Your Guide to Routing Guides

Tags: 3PL, Supply Chain Management, Transportation Management

 

They surface after the sale…at the last minute…potentially costing a fortune. They’re the biggest hidden challenge vendors face.

What is a Routing Guide? Retailers publish routing guides to establish a set of rules and requirements for manufacturers and wholesalers/distributors to follow when fulfilling orders and shipping product to the retailer’s location or distribution system.

If suppliers don’t follow the routing guide exactly, the retailer can deduct a percentage of the invoice, percentage of the purchase order, or a set amount from their remittance as a penalty.

A little bit of history

Routing guides first surfaced when retail chains began to broaden their geographic reach through more locations, and simultaneously increased the variety of products they offered within their stores. This increase of stores and vendors created a logistical challenge as product needed to be efficiently routed to various locations but was shipped, labeled, and packed in an infinite variety of ways. Think Walmart.

Imagine how many different vendors they must coordinate with to stock the shelves of a single store. Then imagine adding hundreds, then thousands, of stores. It is easy to realize that product needs to be delivered to stores and distribution centers in a uniform manner – packaged, labeled, and shipped the same – no matter who the vendor is.

To achieve this uniformity, retailers created a document for vendors that details how they want product to arrive. And the routing guide was born.

Sounds reasonable, right? As a retailer receiving product from hundreds or thousands of different vendors, you want it all to arrive in a uniform fashion so you can easily distribute to your stores and stock your shelves.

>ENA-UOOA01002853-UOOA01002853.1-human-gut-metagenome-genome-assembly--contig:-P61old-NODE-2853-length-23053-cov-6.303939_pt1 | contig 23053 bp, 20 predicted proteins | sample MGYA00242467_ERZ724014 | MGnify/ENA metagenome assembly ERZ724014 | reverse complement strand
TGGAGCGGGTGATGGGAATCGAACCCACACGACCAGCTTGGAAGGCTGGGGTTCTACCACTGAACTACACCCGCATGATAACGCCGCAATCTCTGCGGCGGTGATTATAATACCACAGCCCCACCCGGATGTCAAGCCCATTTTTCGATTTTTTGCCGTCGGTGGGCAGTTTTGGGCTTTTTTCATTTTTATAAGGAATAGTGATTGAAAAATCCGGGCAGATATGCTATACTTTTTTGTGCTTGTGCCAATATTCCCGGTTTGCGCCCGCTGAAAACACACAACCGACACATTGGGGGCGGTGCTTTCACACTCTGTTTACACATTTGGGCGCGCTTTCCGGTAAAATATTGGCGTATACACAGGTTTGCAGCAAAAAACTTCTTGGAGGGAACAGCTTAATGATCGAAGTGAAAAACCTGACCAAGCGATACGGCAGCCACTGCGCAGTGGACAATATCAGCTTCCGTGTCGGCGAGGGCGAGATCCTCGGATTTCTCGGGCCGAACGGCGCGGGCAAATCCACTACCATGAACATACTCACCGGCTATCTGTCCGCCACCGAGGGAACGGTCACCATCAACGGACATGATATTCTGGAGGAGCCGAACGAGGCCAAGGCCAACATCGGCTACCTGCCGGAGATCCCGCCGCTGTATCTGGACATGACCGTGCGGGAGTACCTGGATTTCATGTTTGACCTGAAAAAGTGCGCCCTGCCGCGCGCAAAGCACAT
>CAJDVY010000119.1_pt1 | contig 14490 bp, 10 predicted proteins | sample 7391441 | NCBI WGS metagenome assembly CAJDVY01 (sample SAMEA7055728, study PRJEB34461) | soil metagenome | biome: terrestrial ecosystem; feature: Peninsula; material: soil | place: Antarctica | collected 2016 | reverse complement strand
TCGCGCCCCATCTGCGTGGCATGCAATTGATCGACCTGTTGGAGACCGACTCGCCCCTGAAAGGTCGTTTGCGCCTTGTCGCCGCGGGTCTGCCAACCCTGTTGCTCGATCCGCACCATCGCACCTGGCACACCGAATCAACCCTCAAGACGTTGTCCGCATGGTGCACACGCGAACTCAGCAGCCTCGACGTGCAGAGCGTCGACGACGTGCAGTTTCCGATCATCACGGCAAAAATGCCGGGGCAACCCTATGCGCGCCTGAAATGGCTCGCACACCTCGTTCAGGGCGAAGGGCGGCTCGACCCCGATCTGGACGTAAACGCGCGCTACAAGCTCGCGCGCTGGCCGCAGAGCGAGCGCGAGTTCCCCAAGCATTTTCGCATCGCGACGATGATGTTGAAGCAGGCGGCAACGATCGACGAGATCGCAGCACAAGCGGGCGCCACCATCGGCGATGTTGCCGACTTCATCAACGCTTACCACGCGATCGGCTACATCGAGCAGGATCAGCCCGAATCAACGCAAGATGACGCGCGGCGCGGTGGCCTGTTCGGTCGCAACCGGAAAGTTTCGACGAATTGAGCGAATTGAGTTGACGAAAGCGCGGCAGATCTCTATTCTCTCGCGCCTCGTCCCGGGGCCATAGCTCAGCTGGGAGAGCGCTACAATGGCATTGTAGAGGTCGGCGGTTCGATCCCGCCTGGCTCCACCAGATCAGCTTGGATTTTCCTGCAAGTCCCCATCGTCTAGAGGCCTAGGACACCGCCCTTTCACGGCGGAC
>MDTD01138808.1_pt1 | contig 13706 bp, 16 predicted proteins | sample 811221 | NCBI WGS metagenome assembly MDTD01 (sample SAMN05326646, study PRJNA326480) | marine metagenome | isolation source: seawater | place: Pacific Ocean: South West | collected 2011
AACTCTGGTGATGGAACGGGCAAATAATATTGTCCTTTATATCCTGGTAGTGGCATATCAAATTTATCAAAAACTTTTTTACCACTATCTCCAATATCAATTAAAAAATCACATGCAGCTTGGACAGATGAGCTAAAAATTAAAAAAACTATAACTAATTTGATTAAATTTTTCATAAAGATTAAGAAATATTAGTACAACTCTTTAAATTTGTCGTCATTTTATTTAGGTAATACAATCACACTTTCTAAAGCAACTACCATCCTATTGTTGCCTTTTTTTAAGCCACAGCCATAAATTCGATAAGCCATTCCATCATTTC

The vendor’s point of view

Say you just landed a sale to Walmart. You get the purchase order, spend time learning the routing guide, and have all your product packaged, labeled, and shipped exactly how Walmart’s routing guide dictates. Things are good and your fulfillment is flawless.

Then you land a purchase order from Target. Then Lowe’s. Then Walgreens. The sales are great, only they have routing guides, too. And their standards within those routing guides are different than Walmart’s, and are all different from each other. Each of your retailers now needs product packaged and labeled differently, creating a fulfillment nightmare.

As you can imagine, it is a significant challenge for vendors/manufacturers to fulfill and distribute orders to multiple retailers while staying in compliance with detailed routing guides. Vendors often didn’t have enough staff to learn all the specific requirements, and were undercapitalized to pay for the variety of packaging and labeling needs.

It got easy to skip corners and fulfill orders that didn’t completely meet routing guide specifications. Retailers needed a solution to force compliance.

And that solution was: chargebacks. A retailer’s purchase order often states that if a routing guide is not followed exactly, the retailer can deduct a percentage of the invoice, a percentage of the purchase order, or a set amount from their remittance as a penalty. This penalty can be assessed to each specific infraction and can add up to hundreds, even thousands, of dollars.

One solution to routing guides

If you need to fulfill and distribute orders to multiple retailers, your choice is simple: Either invest resources in personnel and systems to gain the capabilities to ship in accordance with routing guides, or outsource to a third- party logistics (3PL) firm familiar with routing guides to help you fulfill orders. 3PLs manage fulfillment and distribution for a variety of companies, and therefore learn the routing guide requirements for multiple retailers.

As a vendor, you can leverage this knowledge and use your 3PL’s capabilities to more confidently sell to multiple retailers. Outsourced fulfillment and distribution should be approached as a partnership where both the vendor and 3PL work together to understand the routing guides and avoid chargebacks.

A strong 3PL should also be capable of repackaging, labeling, and managing information flow according to a retailer’s routing guide and EDI standards.

In essence, by outsourcing your warehouse, you expand your fulfillment capabilities, allowing you to grow sales.

For those selling product through retailers, routing guides can be a necessary evil of doing business. For those same retailers, routing guides are essential to be able to operate multiple locations and provide product from a large variety of vendors. Supply chains can be complex and require retailers and vendors to work together to synchronize the flow of product.